Something is listening to the prayers of St. Paul’s United Church, but it’s not the god they asked for; it’s something much, much older.

A quiet Sunday service turns into a living hell when this ancient entity descends upon the house of worship and claims the congregation for its own. The terrified churchgoers must now prove their loyalty to their new god by giving it one of their children or in two days time it will return and destroy them all.

As fear rips the congregation apart, it becomes clear that if they’re to survive this untold horror, the faithful must become the faithless and enter into a battle against God itself. But as time runs out, they discover that true monsters come not from heaven or hell…
…they come from within.

Pretty deep, right? That’s the synopsis of ‘Worship Me’, the debut novel of Craig Stewart, and WHAT a debut it is!

The book delves deep into human morality and portrays traits and attitudes which I think are synonymous with the current climate we’re living in. Quarantine, lockdown and fear has brought out the worst in some people, showing human nature for what it potentially can be. Given that ‘Worship Me’ was released prior to the pandemic, Stewart has knowingly portrayed these traits in his characters which in itself is an applaudable feat.

As I’m sure you’ve worked out from the above synopsis, the book centres around demonology, with The Behemoth as the demonic antagonist. Whilst the congregation are faced with an agonising choice, it’s not long before they start to turn on each other. As the story progressed I just started to read faster and faster; desperate to know how it all panned out.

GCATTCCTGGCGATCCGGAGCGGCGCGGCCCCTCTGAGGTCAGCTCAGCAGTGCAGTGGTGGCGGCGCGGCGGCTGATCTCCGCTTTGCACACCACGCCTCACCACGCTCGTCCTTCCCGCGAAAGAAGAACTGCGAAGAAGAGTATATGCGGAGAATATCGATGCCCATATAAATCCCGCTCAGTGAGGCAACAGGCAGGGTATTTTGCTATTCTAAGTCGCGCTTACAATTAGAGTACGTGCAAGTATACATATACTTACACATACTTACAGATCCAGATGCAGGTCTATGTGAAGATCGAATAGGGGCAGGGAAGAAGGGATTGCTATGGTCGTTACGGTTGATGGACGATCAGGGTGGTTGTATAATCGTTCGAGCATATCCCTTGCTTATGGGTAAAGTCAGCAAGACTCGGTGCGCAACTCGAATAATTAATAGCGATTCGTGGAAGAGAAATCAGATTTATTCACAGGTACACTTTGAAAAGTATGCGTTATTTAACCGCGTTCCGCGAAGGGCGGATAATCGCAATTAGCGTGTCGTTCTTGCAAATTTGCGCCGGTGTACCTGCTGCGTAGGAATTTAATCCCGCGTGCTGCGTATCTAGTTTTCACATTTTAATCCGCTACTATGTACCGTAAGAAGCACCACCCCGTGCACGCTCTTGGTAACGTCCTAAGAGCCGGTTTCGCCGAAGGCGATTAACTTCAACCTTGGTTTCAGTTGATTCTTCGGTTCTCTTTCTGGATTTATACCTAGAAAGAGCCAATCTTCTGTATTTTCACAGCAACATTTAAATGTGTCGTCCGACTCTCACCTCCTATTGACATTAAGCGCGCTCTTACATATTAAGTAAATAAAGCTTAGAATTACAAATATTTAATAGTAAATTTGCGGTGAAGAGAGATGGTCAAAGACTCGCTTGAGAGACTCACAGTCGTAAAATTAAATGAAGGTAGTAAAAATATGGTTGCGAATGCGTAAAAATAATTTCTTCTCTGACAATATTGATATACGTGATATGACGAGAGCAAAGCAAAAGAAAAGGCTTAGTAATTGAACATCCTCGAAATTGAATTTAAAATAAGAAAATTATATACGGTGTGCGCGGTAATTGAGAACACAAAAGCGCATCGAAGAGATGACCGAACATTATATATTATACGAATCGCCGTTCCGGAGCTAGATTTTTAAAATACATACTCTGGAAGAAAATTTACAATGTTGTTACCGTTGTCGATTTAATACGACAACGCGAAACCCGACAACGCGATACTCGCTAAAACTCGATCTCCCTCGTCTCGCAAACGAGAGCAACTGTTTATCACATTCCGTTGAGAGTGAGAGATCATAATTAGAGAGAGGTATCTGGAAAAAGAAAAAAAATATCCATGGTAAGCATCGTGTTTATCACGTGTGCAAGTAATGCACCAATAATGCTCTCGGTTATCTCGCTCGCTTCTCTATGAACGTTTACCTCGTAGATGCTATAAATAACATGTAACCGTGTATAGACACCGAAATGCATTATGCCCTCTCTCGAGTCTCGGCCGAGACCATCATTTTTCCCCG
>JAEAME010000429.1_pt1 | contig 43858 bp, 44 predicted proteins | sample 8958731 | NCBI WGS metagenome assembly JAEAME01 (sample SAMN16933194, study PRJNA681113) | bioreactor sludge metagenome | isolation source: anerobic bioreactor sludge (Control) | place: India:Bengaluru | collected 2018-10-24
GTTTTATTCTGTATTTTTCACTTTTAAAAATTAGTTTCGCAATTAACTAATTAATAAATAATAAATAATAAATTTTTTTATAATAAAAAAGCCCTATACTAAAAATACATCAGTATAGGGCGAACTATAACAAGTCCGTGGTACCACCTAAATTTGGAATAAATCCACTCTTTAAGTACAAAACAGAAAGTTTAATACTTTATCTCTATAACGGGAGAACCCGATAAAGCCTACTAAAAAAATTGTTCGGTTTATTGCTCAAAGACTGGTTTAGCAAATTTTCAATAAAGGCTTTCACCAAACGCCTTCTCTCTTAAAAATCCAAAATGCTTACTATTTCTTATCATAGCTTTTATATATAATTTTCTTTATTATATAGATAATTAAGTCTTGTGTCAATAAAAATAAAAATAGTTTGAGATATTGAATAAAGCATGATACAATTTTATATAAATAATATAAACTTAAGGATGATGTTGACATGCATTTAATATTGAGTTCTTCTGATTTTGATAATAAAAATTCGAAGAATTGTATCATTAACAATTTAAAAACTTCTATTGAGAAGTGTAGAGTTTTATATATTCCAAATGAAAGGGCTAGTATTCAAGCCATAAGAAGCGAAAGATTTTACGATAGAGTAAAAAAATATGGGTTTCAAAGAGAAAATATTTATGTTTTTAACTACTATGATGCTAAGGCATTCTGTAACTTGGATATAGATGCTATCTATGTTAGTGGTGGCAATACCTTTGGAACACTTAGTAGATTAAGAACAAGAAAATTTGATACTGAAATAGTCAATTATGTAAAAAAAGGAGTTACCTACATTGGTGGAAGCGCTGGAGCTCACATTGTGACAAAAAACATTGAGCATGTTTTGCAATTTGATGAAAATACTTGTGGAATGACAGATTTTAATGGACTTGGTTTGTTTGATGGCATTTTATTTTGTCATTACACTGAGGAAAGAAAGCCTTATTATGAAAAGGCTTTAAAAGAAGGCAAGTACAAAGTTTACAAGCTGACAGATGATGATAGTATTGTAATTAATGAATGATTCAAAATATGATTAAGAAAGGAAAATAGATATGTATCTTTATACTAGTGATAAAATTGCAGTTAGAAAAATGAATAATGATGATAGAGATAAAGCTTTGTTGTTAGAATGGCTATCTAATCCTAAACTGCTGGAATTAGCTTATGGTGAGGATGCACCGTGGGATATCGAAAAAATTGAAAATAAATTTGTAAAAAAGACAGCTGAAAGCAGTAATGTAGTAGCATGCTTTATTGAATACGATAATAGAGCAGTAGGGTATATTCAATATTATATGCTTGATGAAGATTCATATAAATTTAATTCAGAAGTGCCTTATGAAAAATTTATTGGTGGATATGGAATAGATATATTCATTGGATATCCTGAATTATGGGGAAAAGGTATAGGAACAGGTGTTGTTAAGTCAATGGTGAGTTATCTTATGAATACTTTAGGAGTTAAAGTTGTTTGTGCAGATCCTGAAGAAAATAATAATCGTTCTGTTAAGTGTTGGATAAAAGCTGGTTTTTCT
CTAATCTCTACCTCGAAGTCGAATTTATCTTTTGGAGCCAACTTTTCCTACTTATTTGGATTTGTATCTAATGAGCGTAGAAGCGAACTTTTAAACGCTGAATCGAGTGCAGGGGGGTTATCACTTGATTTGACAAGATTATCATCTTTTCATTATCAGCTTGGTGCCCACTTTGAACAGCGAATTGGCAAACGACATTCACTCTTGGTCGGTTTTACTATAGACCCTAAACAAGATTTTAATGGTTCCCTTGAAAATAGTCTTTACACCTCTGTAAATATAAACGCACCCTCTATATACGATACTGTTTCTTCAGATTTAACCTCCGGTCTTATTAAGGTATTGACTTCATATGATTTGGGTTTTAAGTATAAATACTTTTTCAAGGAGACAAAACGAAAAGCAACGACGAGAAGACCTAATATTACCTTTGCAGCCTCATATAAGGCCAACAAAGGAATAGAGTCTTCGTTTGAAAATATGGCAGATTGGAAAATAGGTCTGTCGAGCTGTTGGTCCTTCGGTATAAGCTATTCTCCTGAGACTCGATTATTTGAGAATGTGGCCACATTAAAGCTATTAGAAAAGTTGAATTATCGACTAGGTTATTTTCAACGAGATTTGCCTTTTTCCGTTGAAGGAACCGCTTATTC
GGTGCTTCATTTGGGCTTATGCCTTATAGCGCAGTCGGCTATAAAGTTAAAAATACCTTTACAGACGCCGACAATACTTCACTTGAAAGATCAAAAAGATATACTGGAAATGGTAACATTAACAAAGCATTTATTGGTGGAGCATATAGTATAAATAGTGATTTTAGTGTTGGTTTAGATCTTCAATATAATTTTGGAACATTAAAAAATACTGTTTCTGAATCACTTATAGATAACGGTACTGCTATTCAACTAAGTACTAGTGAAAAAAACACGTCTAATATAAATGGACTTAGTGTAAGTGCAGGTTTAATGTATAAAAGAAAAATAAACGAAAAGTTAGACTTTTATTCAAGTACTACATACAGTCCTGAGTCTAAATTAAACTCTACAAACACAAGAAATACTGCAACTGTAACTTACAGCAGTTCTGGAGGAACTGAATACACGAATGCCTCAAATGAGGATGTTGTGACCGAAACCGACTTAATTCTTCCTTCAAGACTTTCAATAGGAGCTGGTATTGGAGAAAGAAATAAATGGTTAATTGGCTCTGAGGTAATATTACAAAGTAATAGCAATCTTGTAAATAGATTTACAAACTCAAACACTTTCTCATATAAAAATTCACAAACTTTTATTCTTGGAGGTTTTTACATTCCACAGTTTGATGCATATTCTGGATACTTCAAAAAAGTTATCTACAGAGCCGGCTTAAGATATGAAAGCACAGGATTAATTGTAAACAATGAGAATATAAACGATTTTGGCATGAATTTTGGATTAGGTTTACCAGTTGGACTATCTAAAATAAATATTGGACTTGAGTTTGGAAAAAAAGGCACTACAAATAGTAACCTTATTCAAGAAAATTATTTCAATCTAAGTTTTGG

The book itself is written in a way that totally immerses the reader making you feel like you’re actually part of the congregation. It’s detailed, with well-written characters and a great storyline. Blood and gore flow profusely through the pages, with Stewart not afraid to describe the splatterfest in great detail.

The only aspect of the book I wasn’t fond of was the beginning. It took a while to get going, but once it did there was no stopping. This isn’t necessarily a criticism – after all, the best rollercoasters in the world start with a slow, tension-building ascent before you’re plunged into an abyss of fear, excitement and shock. ‘Worship Me’ does just that.

Check out the book on Amazon here

Alternatively, if you want to read more about Craig Stewart and what he’s up to these days, check out his website here

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Carrie Rickard, leaving an abusive relationship back in London, tries to escape her own past by throwing herself into her restoration project: Fairwood House, known to locals of Pagham-on-Sea as The Crows. Unable to resist as it whispers to her, Carrie’s obsession only grows when she discovers it was the site of a gruesome unsolved murder.

As Carrie digs deeper into the mystery surrounding the bloodless child stuffed up the kitchen chimney in the 1950s, she awakens dark and dangerous forces that threaten her own life.

Cue an introduction to her eldritch neighbour, Ricky Porter, a foul-mouthed modern-day Merlin in a hoody and a tracksuit, who claims he can see the future. But Ricky, as obsessed with The Crows as Carrie is, has an agenda and several secrets of his own, not least of which are what’s really under his hood, and what he’s got in the cellar…

…Is his offer of help sincere? Or is he the reason she’s doomed?

THE CROWS is a Gothic Paranormal novel for fans of haunted houses, eldritch monsters, and things that go bump in the night. Content Warning for psychological abuse, body horror, gore, strong language, and scenes of an unsettling nature.

What do you think? Sounds good? That was my first thought when I sat down to read The Crows. It was about 21:30 and I figured I’d read for an hour before heading to bed. FOUR HOURS LATER(!) I glanced at the clock. Never mind the content warnings in the blurb, it should warn you of the amount of time you inadvertently give to this book. I genuinely couldn’t put it down.